Do you know what it is like to be a bat?
I have been doing some reading on the tantalising question of what human consciousness is, and it has led me to some very strong arguments for the limitations of scientific explanations.
The natural enemy of the Christian faith today is no longer paganism as it was in the Apostolic age, but naturalism: the idea that nothing exists except that which is physical, made of matter and energy. The naturalist therefore only accepts that which you can examine scientifically and objectively. Anything outside this definition is considered not to exist or be real. Thus of course, the very idea of a supernatural God is unacceptable to the naturalist.
But human consciousness seems to pose an insoluble problem for the naturalist. In 1974 Serbian-American philosopher Thomas Nagel published a paper titled “What is it Like to be a Bat?” In it, he pointed out that no amount of objective, scientific knowledge can tell us what it feels like to be a bat. OK, maybe we can imagine flying like a bat, since we have our own similar experiences of flying in airplanes or floating under parachutes. But whereas we humans mostly experience the outside world through our sense of sight, bats mostly experience the outside world through a sense we do not possess: echolocation. They emit high pitched sound waves that bounce off their surroundings and they have specialised, highly sensitive sensors for picking up the reflected waves and creating a mental picture of the world around them. It’s a kind of natural sonar system.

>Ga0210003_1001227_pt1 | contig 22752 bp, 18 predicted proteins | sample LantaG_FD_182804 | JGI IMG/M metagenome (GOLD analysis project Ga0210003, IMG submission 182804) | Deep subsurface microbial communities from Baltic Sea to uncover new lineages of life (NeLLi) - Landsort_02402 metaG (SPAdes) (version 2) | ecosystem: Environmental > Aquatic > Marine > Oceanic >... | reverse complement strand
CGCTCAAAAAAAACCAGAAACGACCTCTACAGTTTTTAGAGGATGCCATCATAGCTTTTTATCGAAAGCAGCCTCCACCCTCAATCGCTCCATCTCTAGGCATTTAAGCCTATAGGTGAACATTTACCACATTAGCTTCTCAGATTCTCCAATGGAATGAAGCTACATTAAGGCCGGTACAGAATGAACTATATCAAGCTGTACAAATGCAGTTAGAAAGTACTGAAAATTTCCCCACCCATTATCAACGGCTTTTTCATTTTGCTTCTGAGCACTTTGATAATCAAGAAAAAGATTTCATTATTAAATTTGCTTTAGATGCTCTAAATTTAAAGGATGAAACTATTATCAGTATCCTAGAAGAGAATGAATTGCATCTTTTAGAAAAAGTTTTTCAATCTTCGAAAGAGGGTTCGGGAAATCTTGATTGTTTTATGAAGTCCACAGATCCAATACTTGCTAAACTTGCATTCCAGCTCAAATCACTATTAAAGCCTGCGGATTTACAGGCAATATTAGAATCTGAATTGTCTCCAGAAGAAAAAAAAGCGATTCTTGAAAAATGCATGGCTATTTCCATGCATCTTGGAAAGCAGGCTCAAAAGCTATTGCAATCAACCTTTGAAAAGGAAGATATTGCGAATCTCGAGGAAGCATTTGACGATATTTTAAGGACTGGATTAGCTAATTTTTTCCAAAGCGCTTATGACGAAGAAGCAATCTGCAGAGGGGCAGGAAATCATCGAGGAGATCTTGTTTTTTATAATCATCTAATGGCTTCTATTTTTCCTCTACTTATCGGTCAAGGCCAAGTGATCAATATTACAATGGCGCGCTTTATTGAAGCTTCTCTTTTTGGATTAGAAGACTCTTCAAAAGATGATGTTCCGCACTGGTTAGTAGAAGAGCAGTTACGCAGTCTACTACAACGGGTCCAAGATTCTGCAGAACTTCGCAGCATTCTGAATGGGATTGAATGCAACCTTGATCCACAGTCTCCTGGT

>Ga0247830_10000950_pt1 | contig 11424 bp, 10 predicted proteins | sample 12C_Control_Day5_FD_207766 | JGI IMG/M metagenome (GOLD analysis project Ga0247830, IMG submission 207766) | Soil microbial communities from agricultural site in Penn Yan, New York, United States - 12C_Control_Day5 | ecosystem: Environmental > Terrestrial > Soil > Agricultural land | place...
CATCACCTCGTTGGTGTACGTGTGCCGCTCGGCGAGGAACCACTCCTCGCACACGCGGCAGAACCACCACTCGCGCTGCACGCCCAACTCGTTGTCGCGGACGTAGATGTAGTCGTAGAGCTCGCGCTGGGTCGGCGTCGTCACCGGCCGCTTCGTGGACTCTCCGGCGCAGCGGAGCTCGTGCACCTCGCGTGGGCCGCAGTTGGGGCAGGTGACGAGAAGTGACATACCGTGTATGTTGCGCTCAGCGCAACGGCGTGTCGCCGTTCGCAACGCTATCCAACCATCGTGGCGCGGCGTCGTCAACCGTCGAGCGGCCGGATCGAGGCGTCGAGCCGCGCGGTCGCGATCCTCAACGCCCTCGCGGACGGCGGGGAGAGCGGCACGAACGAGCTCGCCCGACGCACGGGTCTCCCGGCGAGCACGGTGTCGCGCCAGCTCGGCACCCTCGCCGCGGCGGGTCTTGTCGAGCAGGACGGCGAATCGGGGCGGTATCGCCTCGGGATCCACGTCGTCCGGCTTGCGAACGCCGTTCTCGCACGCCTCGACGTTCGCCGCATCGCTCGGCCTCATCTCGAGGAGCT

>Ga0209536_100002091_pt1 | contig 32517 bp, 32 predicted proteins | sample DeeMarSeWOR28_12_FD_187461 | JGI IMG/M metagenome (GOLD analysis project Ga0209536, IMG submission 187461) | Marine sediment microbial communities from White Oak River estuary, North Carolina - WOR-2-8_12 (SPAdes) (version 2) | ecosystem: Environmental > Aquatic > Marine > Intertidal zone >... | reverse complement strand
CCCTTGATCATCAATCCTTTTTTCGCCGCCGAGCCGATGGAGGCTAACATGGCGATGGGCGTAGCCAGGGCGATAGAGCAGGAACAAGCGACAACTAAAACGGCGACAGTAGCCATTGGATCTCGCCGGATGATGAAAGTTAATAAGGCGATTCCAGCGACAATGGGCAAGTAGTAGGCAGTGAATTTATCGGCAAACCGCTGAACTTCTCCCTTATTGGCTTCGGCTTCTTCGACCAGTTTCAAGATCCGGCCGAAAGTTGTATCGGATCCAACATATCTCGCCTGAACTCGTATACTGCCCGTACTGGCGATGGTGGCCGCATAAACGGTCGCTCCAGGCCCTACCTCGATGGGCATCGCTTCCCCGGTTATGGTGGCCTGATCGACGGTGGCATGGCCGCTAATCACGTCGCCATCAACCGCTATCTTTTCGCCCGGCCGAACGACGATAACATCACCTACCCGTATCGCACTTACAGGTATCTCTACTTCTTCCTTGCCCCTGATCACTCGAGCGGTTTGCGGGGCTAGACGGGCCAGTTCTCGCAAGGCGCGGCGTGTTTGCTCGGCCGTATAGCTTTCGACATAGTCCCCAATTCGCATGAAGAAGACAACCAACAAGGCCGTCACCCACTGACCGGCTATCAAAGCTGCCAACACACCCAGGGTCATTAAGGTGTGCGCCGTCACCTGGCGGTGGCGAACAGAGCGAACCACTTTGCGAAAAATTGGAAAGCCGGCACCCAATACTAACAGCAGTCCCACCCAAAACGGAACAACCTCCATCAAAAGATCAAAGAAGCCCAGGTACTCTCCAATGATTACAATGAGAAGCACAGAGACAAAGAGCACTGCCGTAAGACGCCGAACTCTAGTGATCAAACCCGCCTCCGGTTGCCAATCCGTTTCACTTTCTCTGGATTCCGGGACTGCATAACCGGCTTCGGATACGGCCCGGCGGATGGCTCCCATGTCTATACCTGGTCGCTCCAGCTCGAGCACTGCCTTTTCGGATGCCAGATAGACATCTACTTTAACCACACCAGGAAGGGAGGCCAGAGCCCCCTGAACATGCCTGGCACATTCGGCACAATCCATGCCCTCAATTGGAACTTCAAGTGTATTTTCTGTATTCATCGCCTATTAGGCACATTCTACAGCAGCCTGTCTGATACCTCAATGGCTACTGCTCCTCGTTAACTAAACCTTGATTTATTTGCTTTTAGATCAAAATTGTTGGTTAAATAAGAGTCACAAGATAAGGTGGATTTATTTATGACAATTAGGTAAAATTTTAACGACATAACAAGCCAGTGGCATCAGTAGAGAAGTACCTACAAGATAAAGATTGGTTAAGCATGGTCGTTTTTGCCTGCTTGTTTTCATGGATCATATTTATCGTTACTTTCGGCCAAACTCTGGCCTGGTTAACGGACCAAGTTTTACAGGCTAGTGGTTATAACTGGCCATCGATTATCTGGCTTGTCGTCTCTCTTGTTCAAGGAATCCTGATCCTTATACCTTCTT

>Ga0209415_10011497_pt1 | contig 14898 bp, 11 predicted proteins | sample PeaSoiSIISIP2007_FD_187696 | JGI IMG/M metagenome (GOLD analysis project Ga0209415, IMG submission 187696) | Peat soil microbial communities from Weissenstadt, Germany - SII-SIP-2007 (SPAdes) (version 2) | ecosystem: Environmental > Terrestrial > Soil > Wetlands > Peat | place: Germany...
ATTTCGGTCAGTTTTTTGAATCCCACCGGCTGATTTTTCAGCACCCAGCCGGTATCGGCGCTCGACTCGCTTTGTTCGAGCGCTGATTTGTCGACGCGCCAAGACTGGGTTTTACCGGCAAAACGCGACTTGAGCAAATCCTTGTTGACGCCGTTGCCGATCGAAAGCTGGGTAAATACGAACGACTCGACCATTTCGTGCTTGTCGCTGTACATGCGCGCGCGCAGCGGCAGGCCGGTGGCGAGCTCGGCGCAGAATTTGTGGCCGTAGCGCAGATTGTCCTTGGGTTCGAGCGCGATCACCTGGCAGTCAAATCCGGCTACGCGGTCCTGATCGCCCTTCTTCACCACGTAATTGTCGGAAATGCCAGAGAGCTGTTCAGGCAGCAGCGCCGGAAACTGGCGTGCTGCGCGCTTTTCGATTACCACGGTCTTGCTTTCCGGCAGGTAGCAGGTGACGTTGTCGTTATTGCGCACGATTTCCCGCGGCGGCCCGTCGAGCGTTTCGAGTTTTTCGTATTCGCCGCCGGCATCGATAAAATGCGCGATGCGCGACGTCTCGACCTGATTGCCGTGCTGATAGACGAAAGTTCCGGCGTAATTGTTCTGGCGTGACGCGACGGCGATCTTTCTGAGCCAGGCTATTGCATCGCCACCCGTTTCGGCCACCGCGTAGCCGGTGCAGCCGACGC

Because we have nothing remotely like this sense of echolocation, we simply cannot accurately imagine what it is like to experience the world in this way – what it is like to be a bat. And this brings up the problem for naturalism. According to naturalism, since everything is physical, we should be able to understand everything. And yet here is something – what it is like to be a bat – that no amount of mere information or explanation can teach us. It seems to lie outside the realm of physical sciences; it cannot be reduced to mere objective facts.
“What’s the big deal?” I hear you asking. So we can’t pretend to be bats – so what? Well it turns out that this discovery applies to much more than bats. Especially, it applies to us. Physical, objective science seems to be totally incapable of accounting for what it is like to be a human being. There is something about the human experience that lies outside the whole realm of science. You might be able to map every single brain cell in your brain, describe how they work physically, how different bits are responsible for different jobs and even where exactly your memory of your dead pet dog Fido is stored. All this is physical, scientific explanation. But none of this will be able to explain why it feels like something to be you. That sense of being conscious, of knowing that you exist and experiencing all you experience cannot be explained by any amount of physical description and explanation.